certificate verify failure.

       -nameopt	option
	   Option which	determines how the subject or issuer names are
	   displayed. The option argument can be a single option or multiple
	   options separated by	commas.	 Alternatively the -nameopt switch may
	   be used more	than once to set multiple options. See the x509(1)
	   manual page for details.

       -CApath directory
	   The directory to use	for server certificate verification. This
	   directory must be in	"hash format", see verify for more
	   information.	These are also used when building the client
	   certificate chain.

       -CAfile file
	   A file containing trusted certificates to use during	server
	   authentication and to use when attempting to	build the client
	   certificate chain.

       -no-CAfile
	   Do not load the trusted CA certificates from	the default file
	   location

       -no-CApath
	   Do not load the trusted CA certificates from	the default directory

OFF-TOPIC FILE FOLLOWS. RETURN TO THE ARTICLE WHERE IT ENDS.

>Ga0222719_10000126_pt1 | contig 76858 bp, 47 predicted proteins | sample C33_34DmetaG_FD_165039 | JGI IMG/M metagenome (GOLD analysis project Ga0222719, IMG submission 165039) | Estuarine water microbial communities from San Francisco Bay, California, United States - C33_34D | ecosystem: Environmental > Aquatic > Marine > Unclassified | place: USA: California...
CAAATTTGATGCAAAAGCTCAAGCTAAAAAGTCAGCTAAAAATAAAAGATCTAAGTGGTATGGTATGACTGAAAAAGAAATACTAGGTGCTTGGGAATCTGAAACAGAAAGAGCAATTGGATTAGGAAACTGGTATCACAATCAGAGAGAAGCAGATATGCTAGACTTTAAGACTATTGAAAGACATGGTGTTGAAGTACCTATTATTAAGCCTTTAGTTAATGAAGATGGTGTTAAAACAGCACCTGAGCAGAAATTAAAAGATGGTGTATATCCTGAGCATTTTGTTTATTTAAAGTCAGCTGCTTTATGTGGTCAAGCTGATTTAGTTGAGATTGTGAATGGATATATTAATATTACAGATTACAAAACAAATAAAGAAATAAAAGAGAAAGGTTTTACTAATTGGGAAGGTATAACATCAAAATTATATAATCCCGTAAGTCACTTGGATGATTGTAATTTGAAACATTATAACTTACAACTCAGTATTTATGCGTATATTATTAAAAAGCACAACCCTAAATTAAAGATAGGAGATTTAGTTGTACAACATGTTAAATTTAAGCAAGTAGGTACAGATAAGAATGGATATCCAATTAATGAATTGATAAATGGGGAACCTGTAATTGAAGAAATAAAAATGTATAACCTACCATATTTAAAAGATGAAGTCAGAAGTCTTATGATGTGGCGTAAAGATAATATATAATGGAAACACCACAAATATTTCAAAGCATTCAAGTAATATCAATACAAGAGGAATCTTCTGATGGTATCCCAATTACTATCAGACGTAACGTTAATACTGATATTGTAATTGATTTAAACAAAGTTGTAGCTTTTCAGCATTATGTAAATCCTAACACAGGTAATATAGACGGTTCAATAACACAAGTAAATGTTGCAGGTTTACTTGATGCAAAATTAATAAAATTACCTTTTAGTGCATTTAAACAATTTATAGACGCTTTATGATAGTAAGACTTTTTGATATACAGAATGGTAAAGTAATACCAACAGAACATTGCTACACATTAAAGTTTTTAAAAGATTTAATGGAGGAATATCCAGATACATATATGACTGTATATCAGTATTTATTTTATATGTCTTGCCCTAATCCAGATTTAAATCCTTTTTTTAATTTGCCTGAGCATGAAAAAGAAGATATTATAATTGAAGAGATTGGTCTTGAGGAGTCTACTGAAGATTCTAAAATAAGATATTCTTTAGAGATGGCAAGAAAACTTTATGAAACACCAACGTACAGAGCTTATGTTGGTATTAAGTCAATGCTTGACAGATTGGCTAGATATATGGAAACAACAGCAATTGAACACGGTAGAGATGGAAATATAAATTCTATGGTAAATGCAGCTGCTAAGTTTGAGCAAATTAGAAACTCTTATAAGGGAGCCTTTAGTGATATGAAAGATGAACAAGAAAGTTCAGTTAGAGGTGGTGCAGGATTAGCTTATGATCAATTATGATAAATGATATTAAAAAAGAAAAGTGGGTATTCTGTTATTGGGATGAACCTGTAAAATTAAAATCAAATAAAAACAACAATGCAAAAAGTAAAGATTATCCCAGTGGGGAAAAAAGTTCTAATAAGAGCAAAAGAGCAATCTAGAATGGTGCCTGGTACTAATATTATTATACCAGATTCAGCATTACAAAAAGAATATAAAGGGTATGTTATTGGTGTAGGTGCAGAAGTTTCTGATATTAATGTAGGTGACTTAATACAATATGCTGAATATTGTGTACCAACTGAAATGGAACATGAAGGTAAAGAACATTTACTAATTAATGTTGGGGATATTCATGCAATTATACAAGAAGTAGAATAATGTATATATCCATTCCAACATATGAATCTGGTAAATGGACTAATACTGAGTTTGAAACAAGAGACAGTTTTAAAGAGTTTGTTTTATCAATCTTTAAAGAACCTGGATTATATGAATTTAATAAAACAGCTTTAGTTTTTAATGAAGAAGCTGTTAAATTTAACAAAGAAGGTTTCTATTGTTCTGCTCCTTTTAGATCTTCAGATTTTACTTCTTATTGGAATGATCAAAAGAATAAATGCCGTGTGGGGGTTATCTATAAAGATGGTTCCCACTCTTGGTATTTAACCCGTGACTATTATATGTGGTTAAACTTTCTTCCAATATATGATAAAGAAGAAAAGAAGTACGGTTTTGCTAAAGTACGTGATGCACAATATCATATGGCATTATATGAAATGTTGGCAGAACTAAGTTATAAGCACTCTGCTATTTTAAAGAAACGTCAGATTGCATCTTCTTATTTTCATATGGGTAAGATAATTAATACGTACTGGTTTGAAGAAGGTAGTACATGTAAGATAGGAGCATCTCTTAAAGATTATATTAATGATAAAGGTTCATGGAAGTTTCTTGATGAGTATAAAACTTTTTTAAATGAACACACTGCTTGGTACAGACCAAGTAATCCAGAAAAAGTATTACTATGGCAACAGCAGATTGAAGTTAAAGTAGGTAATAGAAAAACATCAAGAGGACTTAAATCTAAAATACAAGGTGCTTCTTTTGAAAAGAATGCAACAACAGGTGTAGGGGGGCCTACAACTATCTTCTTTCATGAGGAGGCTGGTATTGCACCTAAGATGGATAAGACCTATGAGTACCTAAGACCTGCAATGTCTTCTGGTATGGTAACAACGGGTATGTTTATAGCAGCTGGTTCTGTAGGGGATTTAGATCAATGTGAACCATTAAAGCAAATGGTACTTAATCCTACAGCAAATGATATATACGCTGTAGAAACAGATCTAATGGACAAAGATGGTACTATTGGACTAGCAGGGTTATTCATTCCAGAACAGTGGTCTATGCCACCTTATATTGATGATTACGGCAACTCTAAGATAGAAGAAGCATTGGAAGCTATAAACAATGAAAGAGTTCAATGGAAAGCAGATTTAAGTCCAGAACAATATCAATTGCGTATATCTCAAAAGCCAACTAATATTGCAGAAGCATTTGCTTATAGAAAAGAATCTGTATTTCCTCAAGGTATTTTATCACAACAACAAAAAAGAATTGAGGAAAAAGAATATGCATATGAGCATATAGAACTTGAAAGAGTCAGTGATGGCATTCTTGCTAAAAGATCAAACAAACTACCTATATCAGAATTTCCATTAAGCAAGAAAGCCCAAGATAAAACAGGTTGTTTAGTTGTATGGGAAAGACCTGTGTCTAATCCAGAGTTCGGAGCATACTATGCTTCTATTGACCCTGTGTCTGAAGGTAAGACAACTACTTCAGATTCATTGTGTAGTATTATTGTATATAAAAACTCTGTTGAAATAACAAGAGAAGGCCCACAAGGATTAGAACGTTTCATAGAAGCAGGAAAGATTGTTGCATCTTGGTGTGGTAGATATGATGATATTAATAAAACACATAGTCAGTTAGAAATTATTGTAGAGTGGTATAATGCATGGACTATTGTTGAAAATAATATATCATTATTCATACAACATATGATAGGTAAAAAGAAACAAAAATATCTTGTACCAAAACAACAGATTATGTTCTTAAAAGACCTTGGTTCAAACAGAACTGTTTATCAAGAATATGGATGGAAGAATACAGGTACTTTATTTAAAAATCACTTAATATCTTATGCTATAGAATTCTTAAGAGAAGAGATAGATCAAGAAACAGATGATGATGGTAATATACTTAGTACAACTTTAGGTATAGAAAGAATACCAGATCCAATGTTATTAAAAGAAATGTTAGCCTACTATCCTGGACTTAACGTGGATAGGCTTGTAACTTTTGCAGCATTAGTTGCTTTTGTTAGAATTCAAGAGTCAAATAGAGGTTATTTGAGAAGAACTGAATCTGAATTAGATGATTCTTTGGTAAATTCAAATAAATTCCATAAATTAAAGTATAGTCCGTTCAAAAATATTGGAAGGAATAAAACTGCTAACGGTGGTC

location

       -new
	   Performs the	timing test using a new	session	ID for each
	   connection.	If neither -new	nor -reuse are specified, they are
	   both	on by default and executed in sequence.

       -reuse
	   Performs the	timing test using the same session ID; this can	be
	   used	as a test that session caching is working. If neither -new nor
	   -reuse are specified, they are both on by default and executed in
	   sequence.

       -ssl3
	   This	option disables	the use	of SSL version 3. By default the
	   initial handshake uses a method which should	be compatible with all
	   servers and permit them to use SSL v3 or TLS	as appropriate.

	   The timing program is not as	rich in	options	to turn	protocols on
	   and off as the s_client(1) program and may not connect to all
	   servers.  Unfortunately there are a lot of ancient and broken
	   servers in use which	cannot handle this technique and will fail to
	   connect. Some servers only work if TLS is turned off	with the -ssl3
	   option.